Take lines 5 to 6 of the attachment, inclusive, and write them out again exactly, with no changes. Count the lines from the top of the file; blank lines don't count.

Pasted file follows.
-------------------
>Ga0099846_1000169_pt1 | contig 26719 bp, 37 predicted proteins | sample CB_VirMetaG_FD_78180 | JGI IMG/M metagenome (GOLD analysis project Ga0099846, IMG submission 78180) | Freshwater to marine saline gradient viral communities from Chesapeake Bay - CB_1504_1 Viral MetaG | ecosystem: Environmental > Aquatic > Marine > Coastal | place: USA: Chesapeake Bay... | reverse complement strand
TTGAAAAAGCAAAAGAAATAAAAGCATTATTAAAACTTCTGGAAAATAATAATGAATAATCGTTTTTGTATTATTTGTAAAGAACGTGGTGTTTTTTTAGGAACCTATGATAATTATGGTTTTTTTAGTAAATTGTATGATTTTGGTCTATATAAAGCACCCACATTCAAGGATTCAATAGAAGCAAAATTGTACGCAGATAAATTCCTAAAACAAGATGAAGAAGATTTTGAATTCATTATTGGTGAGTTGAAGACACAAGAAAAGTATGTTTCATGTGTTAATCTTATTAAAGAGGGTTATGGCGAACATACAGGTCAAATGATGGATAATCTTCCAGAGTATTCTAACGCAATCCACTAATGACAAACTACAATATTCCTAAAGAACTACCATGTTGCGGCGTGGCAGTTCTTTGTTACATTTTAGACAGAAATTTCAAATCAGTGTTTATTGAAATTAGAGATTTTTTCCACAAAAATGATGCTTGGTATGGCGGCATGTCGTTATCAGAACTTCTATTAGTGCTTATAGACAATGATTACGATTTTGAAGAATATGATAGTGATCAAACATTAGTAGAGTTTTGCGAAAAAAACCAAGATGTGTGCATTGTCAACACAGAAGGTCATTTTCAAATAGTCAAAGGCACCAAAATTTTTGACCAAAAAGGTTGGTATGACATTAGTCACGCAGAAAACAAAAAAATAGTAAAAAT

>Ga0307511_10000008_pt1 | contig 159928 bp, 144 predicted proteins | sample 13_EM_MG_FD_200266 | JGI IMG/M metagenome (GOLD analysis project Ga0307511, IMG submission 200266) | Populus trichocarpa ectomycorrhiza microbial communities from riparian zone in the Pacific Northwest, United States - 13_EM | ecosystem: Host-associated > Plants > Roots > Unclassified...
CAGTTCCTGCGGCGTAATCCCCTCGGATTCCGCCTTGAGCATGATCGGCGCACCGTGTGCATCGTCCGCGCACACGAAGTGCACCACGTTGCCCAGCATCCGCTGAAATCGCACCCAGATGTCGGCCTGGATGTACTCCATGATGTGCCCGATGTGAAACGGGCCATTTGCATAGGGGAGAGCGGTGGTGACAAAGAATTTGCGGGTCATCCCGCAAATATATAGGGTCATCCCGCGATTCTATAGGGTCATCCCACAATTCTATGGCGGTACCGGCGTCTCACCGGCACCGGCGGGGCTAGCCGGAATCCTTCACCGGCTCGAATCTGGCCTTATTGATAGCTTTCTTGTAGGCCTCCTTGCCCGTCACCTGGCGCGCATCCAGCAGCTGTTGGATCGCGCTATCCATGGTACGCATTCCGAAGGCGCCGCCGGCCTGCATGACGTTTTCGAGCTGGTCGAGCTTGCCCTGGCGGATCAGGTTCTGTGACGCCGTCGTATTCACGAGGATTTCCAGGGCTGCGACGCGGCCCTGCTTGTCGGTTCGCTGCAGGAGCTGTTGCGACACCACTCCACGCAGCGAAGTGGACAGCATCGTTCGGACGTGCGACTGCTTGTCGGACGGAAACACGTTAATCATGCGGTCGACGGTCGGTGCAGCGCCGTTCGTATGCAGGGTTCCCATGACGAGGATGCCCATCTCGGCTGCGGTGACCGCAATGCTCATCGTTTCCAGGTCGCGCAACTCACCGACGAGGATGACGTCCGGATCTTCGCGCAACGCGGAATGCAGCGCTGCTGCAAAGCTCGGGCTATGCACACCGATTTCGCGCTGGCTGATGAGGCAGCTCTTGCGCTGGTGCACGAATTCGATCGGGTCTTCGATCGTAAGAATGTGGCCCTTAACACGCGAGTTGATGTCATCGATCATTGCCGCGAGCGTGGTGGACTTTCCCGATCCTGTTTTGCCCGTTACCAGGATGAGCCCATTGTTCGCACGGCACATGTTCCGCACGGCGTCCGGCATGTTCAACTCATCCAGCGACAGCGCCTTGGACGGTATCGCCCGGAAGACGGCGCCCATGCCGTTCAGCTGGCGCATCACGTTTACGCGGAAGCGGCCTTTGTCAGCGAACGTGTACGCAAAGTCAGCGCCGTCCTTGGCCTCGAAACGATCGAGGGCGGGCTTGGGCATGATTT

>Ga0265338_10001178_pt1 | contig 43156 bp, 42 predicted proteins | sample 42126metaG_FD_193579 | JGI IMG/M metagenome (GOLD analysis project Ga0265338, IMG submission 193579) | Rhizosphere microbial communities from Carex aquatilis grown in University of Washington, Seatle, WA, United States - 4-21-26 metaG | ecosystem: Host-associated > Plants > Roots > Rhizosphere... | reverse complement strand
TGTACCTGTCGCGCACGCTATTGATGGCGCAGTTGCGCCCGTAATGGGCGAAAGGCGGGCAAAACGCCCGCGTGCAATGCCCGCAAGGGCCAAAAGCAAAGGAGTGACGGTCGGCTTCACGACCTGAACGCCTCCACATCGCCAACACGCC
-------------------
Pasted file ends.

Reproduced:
>Ga0265338_10001178_pt1 | contig 43156 bp, 42 predicted proteins | sample 42126metaG_FD_193579 | JGI IMG/M metagenome (GOLD analysis project Ga0265338, IMG submission 193579) | Rhizosphere microbial communities from Carex aquatilis grown in University of Washington, Seatle, WA, United States - 4-21-26 metaG | ecosystem: Host-associated > Plants > Roots > Rhizosphere... | reverse complement strand
TGTACCTGTCGCGCACGCTATTGATGGCGCAGTTGCGCCCGTAATGGGCGAAAGGCGGGCAAAACGCCCGCGTGCAATGCCCGCAAGGGCCAAAAGCAAAGGAGTGACGGTCGGCTTCACGACCTGAACGCCTCCACATCGCCAACACGCC